Mathematical methods

Mathematical methods can be used to obtain results about natural processes (simulation). They also permit predictions of natural developments and the impact of anthropogenic intervention in natural systems. The central simulation methods are supplemented by methods of data processing and grid generation (preprocessing), as well as visualizing and analysing the calculation results (postprocessing).

Before using a mathematical method, the natural system has to be analysed with regard to the processes involved. With a view to the system in question, e.g. river or estuary, and the issue at stake, a choice has to be made in terms of the processes that the model has to consider (model functionality). This is the basis for formulating the conceptual model, usually in the form of ordinary or partial differential equations. As a rule, it is not possible to solve these exactly when natural systems are involved. Individual processes such as bed friction can only be considered in a simplified form (parameter configuration). In addition, the unknown variables (water level, current velocity etc.) can only be calculated at a finitely large number of places and dates (discretization). The fundamental equations and assumptions for discretization and parameter configuration lead to the algorithmic implementation of the model using numerical mathematical methods. This is then followed by software implementation that is verified using basic examples. The result is a mathematical method with limited validity that can be used for simulation of various site-specific models (river Rhine near Bingen, tidal Elbe, etc.) Different mathematical methods can be used at the BAW for a wide range of natural processes.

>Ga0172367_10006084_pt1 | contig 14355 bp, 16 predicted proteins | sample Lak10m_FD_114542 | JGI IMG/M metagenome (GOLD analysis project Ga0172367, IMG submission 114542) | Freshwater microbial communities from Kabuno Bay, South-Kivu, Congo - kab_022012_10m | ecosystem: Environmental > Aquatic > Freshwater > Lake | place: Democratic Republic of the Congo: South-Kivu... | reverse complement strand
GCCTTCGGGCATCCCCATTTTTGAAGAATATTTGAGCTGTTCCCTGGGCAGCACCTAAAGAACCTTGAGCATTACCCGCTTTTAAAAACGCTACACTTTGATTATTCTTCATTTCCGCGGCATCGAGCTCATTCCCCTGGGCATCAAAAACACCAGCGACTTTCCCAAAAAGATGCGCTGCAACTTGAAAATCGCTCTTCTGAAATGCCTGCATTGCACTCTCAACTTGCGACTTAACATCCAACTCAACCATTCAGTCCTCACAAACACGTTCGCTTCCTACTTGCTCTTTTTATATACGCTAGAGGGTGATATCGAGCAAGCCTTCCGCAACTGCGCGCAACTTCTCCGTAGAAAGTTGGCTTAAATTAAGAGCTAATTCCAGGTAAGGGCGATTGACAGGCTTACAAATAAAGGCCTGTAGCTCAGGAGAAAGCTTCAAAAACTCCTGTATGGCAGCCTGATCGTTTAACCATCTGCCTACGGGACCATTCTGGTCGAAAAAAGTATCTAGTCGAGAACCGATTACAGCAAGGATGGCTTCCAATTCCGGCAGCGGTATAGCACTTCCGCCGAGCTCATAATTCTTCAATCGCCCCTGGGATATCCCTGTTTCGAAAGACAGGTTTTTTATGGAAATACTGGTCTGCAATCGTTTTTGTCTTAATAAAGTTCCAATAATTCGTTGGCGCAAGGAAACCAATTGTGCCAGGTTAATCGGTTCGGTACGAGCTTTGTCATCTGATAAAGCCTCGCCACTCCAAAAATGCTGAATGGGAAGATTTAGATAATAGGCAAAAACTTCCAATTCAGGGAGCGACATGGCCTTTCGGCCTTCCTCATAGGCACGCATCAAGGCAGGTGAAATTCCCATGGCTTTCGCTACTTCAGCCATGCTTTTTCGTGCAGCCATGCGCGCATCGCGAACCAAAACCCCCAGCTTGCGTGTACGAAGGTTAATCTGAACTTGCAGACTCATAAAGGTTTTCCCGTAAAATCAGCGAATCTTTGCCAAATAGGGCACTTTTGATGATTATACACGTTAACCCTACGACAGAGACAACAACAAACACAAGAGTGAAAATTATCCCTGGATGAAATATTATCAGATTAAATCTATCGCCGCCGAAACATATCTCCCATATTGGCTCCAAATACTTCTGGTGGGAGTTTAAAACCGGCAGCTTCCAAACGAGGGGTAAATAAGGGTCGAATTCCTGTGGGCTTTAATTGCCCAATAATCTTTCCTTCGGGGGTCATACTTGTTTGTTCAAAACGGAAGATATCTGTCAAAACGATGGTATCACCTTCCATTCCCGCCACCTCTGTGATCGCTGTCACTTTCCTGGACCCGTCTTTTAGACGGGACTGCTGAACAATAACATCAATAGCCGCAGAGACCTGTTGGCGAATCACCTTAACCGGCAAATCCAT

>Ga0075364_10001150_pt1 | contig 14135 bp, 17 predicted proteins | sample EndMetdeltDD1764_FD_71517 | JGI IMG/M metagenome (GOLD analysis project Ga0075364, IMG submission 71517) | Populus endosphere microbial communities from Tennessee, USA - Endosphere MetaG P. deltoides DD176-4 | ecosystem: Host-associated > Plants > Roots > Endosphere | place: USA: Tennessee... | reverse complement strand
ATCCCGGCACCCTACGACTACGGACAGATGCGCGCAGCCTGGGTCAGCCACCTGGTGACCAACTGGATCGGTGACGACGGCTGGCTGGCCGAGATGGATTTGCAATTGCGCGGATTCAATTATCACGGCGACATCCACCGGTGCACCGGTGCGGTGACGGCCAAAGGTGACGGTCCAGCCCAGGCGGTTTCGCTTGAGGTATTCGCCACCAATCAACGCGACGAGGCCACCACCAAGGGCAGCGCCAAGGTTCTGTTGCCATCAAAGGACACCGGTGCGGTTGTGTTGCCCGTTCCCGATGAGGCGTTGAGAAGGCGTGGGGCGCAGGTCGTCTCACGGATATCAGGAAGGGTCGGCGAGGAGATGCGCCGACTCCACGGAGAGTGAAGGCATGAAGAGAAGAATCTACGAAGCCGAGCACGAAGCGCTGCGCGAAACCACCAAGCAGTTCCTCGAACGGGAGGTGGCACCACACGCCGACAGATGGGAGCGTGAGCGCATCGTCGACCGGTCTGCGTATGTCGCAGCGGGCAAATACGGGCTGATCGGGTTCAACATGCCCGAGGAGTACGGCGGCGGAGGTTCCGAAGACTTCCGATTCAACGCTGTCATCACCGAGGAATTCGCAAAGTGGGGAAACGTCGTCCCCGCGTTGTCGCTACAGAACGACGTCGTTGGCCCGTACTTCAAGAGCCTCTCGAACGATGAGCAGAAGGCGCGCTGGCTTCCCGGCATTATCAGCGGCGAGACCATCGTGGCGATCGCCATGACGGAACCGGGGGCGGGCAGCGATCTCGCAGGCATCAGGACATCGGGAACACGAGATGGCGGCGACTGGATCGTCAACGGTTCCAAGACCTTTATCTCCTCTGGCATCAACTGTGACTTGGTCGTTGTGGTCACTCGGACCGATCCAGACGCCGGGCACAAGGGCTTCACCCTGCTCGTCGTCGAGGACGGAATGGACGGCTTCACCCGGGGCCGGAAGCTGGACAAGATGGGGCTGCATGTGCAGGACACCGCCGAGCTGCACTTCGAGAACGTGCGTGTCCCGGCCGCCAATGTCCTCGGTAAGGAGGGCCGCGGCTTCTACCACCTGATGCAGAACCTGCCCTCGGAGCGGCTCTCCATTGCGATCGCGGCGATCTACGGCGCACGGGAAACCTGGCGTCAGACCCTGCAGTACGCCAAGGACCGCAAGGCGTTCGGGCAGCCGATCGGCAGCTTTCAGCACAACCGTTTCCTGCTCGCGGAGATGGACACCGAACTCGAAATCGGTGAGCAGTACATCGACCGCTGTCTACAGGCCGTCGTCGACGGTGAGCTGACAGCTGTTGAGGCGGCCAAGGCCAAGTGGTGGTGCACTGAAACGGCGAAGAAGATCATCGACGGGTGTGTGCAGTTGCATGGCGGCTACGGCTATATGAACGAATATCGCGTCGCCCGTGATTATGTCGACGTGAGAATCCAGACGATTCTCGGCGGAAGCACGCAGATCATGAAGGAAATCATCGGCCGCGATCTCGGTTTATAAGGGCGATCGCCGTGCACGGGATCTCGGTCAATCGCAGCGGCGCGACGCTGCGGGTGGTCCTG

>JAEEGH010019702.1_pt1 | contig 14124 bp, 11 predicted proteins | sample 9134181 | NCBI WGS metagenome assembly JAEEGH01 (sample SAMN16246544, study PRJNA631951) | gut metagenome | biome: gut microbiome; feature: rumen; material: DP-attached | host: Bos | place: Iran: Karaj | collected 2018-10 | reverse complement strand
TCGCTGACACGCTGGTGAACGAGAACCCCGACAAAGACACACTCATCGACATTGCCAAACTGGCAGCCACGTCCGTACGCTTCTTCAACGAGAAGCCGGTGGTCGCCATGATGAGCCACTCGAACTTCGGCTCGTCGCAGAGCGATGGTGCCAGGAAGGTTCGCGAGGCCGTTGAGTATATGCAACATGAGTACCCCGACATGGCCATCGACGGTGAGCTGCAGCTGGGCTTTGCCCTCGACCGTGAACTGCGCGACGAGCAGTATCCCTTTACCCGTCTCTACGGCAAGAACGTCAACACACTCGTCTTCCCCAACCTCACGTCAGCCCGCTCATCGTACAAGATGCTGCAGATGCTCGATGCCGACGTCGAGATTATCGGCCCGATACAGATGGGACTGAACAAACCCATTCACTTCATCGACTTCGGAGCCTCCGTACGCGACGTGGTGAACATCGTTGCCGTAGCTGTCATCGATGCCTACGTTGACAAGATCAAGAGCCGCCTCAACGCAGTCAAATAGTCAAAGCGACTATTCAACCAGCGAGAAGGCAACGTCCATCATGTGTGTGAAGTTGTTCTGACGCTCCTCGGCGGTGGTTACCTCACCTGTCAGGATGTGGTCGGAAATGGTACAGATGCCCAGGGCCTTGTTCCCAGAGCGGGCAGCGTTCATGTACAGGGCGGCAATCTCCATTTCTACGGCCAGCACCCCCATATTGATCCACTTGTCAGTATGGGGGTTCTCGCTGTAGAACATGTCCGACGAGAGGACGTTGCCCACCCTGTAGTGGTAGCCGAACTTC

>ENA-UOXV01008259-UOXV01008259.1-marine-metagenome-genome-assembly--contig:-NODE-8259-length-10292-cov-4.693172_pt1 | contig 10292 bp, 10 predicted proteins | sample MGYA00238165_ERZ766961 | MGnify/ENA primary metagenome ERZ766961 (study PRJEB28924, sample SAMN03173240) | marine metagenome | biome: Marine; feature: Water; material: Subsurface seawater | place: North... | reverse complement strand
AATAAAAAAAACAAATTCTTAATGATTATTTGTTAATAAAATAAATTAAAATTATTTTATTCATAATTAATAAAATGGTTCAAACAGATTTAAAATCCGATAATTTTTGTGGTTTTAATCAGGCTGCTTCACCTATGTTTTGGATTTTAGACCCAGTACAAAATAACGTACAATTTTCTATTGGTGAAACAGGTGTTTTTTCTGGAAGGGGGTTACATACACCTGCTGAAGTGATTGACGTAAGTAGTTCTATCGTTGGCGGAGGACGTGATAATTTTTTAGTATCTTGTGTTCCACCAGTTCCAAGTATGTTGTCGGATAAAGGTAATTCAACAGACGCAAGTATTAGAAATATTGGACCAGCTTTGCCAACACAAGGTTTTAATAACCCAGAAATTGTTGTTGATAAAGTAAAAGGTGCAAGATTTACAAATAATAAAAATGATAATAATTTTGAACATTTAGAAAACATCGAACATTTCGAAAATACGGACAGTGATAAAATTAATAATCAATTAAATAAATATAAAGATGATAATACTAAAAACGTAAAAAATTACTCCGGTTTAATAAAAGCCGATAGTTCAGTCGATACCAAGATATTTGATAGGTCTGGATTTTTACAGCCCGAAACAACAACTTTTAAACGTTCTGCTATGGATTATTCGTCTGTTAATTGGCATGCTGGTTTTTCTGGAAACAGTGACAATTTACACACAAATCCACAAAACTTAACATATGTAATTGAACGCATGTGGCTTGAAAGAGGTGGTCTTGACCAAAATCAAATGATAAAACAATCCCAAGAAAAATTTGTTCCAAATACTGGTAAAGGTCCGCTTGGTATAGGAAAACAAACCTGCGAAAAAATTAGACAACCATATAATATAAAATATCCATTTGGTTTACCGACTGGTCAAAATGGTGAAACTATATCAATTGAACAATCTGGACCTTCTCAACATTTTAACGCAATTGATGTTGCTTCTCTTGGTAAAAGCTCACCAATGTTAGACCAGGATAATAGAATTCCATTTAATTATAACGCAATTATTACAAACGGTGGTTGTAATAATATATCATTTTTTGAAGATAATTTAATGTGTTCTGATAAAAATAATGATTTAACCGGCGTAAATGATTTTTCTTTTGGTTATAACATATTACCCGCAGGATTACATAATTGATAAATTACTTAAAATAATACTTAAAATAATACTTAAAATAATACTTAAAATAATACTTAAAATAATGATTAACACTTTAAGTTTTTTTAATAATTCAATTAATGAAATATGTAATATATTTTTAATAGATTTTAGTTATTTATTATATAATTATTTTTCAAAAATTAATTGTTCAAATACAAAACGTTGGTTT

Preprocessing entails generating initial and boundary values for the entire simulation period as well as the computation grid for the corresponding site-specific model. Later on, the consistent computational results of a simulation are compared with observation data (calibration, validation), visualized in graphic terms, turned into animations to clarify dynamic processes or subjected to further analysis for calculating characteristic parameters (e.g. high-tide, maximum current velocity) and their change (prediction).